The Keystone Agricultural Producers (KAP) is rethinking its position on which farmers should get a ballot in Canadian Wheat Board (CWB) director elections.
The issue was referred to KAP’s grain and oilseed committee during KAP’s general council meeting here July 22.
“We need to revisit this and make sure everybody is comfortable with the position we had,” KAP president Ian Wishart said in an interview later.
This spring KAP announced its support of the federal government’s Bill C-27, the Canadian Wheat Board Payments and Election Reform Act. It proposes only western Canadian farmers who produce at least 40 tonnes of the seven crops listed in the CWB Act (wheat, oats, barley, rye, flaxseed, rapeseed and canola) in the current or previous two crop years are eligible for a ballot.
A resolution from KAP District 1 said KAP’s position needed to be clarified because it was inconsistent with its position taken in 2005 that only farmers who grow CWB grains be eligible to vote.
Wishart said a search of KAP records failed to find that policy, but added he was not opposed to reviewing KAP’s current position.
“If there are people in our organization who think we have an incorrect position we’re quite prepared to go back and review it,” he said.
The resolution was tabled and referred to the committee.
Under current regulations any producer, 18 or older, with a valid CWB permit book is eligible to get a ballot. So-called “interested parties,” such as crop-share landlords also qualify.
However, in the last two elections in 2008 and 2006, the respective agriculture ministers ordered that any farmer who had produced one of the seven crops listed in the CWB Act be eligible for a ballot.
Normally all permit book holders would get a ballot automatically, but in the last election only those who delivered grain during that or the previous crop year got ballots automatically and the others had to apply for a ballot as did non-permit book holders.
Agriculture Minister Gerry Ritz said the order and Bill C-27 are designed to prevent retired and hobby farmers from voting.
But CWB supporters see it as an effort to help directors opposed to single-desk selling get elected.
One of the steps to changing the CWB’s mandate is that the board of directors back it.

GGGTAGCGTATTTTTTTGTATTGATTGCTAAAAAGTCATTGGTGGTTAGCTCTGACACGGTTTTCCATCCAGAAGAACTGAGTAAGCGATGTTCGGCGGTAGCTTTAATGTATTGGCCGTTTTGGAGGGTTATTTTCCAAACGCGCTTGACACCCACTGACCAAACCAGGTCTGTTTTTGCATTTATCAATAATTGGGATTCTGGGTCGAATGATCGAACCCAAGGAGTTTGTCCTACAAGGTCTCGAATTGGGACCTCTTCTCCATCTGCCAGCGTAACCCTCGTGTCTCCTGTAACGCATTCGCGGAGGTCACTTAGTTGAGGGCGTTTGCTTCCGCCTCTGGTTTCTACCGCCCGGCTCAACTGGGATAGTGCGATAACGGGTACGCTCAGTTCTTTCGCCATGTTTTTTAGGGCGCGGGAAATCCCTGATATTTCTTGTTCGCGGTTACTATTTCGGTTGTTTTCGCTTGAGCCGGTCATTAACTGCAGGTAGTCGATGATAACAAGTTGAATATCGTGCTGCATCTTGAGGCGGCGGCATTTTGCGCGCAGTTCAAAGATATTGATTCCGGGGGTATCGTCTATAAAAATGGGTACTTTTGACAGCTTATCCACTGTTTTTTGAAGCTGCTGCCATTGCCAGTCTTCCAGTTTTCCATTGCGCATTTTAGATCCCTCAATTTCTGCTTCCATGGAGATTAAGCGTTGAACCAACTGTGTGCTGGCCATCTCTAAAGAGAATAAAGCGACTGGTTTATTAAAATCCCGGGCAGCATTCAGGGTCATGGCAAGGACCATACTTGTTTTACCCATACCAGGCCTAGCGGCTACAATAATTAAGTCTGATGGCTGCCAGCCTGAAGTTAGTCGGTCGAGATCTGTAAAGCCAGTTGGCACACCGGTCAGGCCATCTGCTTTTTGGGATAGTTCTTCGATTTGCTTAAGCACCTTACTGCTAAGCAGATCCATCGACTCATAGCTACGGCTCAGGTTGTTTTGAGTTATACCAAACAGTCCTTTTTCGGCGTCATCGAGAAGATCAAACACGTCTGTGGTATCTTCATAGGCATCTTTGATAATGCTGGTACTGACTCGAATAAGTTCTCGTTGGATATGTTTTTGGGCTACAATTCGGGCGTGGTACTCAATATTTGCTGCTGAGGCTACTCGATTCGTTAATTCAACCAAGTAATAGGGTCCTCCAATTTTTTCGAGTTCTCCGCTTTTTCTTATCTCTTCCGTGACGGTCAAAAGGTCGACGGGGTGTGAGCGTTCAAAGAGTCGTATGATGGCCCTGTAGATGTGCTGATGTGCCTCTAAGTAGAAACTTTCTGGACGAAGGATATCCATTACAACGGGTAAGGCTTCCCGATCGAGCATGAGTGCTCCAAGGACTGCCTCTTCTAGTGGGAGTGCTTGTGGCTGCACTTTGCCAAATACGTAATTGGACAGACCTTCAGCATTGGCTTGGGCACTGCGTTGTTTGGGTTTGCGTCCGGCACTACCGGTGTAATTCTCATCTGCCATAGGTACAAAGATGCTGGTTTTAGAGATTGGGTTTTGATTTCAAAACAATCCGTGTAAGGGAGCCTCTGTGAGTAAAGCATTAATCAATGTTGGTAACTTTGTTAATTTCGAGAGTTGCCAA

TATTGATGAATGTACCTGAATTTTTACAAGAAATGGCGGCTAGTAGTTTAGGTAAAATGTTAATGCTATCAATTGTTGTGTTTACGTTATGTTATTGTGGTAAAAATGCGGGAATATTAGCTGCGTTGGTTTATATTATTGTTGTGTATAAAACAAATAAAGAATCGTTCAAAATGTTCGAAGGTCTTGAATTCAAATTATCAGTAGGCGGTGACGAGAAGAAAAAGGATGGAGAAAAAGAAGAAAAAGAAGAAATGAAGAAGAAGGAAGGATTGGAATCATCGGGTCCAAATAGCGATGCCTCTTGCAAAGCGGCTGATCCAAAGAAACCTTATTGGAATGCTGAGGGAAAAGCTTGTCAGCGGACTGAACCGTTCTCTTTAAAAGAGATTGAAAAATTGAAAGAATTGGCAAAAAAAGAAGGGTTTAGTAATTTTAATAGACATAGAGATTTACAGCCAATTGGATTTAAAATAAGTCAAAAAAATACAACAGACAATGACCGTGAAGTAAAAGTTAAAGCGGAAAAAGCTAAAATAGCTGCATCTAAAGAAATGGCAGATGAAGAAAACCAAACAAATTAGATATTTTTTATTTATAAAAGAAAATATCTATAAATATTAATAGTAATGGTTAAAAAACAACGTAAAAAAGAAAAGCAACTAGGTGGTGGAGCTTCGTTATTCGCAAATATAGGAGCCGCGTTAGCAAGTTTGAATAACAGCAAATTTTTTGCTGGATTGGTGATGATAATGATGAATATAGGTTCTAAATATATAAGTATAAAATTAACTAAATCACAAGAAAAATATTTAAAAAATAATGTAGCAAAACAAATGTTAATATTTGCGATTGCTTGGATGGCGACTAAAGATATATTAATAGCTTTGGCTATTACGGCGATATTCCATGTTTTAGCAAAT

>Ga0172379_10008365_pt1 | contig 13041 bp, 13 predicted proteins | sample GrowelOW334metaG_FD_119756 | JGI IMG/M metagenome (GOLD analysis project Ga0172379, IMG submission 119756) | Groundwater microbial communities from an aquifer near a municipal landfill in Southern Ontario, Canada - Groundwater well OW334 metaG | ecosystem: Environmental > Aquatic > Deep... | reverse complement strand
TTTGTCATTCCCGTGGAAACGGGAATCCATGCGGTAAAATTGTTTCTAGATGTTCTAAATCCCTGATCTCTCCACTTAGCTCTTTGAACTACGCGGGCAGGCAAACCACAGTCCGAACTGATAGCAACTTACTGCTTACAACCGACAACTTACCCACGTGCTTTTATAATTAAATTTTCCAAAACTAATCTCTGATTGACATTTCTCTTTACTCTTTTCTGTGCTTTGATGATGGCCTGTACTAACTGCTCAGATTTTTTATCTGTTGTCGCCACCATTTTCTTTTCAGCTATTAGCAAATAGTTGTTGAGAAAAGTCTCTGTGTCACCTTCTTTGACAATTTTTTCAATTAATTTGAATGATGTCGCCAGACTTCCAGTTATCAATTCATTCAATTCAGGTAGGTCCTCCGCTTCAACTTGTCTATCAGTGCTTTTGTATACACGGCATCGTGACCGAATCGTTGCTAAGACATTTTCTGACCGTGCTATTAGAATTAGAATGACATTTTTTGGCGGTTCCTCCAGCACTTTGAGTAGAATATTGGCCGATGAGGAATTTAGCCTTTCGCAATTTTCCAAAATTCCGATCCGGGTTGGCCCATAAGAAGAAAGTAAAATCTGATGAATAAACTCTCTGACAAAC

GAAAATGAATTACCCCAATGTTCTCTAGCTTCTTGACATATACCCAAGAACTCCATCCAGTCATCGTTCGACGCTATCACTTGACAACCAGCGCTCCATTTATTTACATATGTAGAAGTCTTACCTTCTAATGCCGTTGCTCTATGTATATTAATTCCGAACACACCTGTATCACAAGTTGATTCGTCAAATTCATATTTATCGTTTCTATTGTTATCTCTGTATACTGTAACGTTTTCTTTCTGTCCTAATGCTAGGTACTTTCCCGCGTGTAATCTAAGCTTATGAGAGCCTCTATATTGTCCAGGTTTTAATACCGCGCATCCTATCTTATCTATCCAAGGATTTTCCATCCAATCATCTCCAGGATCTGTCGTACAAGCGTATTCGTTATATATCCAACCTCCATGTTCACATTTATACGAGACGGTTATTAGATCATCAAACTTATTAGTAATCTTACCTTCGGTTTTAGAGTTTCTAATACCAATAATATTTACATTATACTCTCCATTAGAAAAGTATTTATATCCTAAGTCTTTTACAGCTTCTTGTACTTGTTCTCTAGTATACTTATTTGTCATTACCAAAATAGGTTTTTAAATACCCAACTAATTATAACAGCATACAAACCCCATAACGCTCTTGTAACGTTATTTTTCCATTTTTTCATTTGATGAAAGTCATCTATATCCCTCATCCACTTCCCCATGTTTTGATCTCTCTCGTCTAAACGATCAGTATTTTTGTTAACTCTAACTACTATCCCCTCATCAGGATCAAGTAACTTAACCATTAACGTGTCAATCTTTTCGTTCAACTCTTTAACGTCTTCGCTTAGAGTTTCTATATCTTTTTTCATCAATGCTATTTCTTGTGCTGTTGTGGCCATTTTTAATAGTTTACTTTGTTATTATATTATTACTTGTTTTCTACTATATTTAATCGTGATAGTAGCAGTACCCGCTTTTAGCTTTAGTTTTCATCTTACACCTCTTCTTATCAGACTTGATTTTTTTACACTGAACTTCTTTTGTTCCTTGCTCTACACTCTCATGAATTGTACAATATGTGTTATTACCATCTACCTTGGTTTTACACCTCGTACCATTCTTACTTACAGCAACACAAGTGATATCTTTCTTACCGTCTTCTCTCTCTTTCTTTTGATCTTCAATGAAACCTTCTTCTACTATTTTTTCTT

KAP vice-president Doug Chorney said KAP supported C-27 for two reasons: one, it promised to speed up government approval of higher CWB initial and adjusted payments, resulting in farmers getting their money faster; second, by allowing farmers who grow crops other than those marketed through the CWB it would make the election process more inclusive and democratic.
But according to some estimates from single-desk supporters, if C-27 became law 29,000 farmers would be knocked off the CWB’s voters’ list.
Wishart said KAP also supported the 40-tonne threshold because it believes that will prevent the introduction of weighted ballots favouring larger farmers.
The CWB’s board of directors also endorsed C-27, he said.
However, seven of the eight farmer-elected directors who support single-desk marketing, voted against it, saying they believed C-27 was undemocratic.
The CWB’s board also endorsed the 2005 CWB election review committee’s report, which recommended farmers should have to have produced and delivered 40 tonnes of grain to the CWB in the current or previous crop year to get a ballot.
While the election committee’s recommendation and C-27 share the 40-tonne threshold, there’s a subtle but important difference between them, noted former KAP president and review committee member David Rolfe.
“If you’re a customer of the wheat board then you have an interest in the future of the wheat board obviously,” Rolfe said in an interview this spring. “Even if you grow 40 tonnes you may have never had a (CWB) permit book. You may just be a bystander and not have a true interest in the business (of the CWB).”
There was initially some confusion about what was in C-27, Wishart said in an interview.
“There were so many things going on,” he said. “We were a little misled by the minister’s comments that were quoted. At one point he talked about ‘delivered’ (grain) and that muddied the waters.” [email protected]